Note: Many of these (crashed) vehicles have more that one occupant - translating to an [injury] percentage statistic, for New Zealand roads, of around 24 percent.  A similar statistic would most probably apply for Australian roads - though we haven't specifically collated their crash data.

Refer also: "Analogy... Was John Key a Boy-Racer... In 1981?"

A web article containing complementary information about modern speed limiter functions, particularly where competencies around overtaking are concerned, can be found at < http//:idisk-Public/ANCAPsped-limiter%commentpdf >.   The only problem that is evident with that (cited ANCAP) article however, is that it purports to have done research showing that the percentage of fatalities attributable to speeds above 120km/h is only about two percent, of total road fatalities?  We believe this statistic to be patently flawed, for Australian roads, and suggest that any "cursory" study of serious crashes - in both NZ & Australia over past ten years - depicts the relevant percentage to be at least eight-twelve percent; and that is just for 'fatalities' and doesn't take into account the horrendous toll suffered through serious injuries.
Supporting our assertion regarding this '2% mistake' in the Ancap report, are numerous other road safety articles such as < www.Smart-motorist//excessive-speed-factor > < WWW.---biggest-killer-on-NewSouthWales-roads... > < www.--Advocates-for-Highway-and-Auto/Safety--> < UK-suggests-a-29%-reduction... >   < www.../..//.. > and many, many, more similar sites.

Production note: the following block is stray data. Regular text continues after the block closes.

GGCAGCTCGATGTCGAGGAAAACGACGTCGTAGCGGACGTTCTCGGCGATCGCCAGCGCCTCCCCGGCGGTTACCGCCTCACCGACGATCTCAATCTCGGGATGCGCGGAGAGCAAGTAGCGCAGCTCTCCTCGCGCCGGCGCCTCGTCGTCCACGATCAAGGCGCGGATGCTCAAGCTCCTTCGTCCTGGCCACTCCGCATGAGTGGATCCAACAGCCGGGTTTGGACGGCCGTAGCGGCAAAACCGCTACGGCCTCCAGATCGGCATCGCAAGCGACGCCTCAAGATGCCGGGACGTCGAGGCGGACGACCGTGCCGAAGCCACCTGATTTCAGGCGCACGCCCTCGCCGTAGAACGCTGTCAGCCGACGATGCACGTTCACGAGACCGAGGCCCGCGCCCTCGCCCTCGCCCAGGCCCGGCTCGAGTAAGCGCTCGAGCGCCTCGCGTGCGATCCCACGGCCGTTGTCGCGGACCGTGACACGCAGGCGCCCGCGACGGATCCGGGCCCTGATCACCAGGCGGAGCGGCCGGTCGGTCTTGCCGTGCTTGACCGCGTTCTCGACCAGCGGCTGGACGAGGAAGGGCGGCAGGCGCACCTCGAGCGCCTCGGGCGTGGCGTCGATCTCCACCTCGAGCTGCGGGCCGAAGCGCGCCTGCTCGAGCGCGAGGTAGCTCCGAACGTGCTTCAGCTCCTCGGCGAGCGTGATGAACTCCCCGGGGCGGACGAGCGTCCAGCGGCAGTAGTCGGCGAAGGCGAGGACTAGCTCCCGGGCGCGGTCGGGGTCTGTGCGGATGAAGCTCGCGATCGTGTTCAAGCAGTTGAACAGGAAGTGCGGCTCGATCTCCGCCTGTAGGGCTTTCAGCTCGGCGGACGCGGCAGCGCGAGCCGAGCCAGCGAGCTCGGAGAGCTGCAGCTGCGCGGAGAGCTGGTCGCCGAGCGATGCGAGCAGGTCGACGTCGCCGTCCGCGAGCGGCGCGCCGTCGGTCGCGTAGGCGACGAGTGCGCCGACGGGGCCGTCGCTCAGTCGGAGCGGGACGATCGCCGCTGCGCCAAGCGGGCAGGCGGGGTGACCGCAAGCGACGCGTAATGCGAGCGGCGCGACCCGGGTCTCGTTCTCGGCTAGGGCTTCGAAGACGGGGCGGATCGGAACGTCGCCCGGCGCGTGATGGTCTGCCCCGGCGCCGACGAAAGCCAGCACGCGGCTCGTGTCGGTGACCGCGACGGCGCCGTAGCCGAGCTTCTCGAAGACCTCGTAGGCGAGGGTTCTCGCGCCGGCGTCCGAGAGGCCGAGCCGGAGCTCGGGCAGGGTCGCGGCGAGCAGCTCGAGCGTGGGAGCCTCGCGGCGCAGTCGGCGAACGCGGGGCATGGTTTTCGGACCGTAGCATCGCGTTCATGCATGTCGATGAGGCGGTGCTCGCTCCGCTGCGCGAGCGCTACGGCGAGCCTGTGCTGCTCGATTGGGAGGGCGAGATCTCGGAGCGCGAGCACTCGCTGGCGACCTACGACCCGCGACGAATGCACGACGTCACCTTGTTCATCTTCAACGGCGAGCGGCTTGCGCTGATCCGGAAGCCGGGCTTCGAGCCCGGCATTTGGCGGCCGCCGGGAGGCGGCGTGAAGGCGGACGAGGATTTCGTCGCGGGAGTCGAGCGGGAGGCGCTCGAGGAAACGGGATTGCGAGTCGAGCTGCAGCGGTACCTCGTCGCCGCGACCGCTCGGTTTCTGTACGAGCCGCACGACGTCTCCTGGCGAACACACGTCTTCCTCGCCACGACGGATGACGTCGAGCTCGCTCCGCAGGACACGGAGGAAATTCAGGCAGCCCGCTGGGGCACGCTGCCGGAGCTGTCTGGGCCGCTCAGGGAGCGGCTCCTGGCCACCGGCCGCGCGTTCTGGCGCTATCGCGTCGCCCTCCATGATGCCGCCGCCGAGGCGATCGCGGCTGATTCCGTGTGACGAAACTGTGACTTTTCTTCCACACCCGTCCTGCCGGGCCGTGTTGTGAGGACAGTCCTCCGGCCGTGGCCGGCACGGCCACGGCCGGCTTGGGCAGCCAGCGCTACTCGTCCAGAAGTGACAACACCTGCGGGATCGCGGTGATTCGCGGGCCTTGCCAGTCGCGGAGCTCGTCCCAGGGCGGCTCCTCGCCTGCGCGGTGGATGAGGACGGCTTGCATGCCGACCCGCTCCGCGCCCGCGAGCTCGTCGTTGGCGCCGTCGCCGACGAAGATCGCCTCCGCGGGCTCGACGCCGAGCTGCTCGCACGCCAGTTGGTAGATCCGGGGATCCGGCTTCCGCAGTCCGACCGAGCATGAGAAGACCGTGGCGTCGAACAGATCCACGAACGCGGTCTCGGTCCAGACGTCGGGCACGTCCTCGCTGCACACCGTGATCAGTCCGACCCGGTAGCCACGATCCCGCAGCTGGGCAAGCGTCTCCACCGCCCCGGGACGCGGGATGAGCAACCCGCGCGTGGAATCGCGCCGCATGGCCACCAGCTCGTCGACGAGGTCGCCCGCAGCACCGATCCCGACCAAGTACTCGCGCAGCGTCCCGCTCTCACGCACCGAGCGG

In analysing the crash statistics provided on these sites it should always be remembered that Alcohol related deaths often have, as their initiating cause of (actual) death, a very high and unnecessary speed in the first instance.
Further Reference: <Health_an_Safety_In_the_work/Place_2002_regulations_nz... > >

NB. Intransigent Ignorance: Unfortunately for many innocent and culpable victims alike, there are still (in 2012) police traffic spokespeople such as Michelle Roberts of WA, who remain ignorant of the ability to simply restrict these unnecessary top speeds. Refer < Roberts calls-for-power-ban-/ >..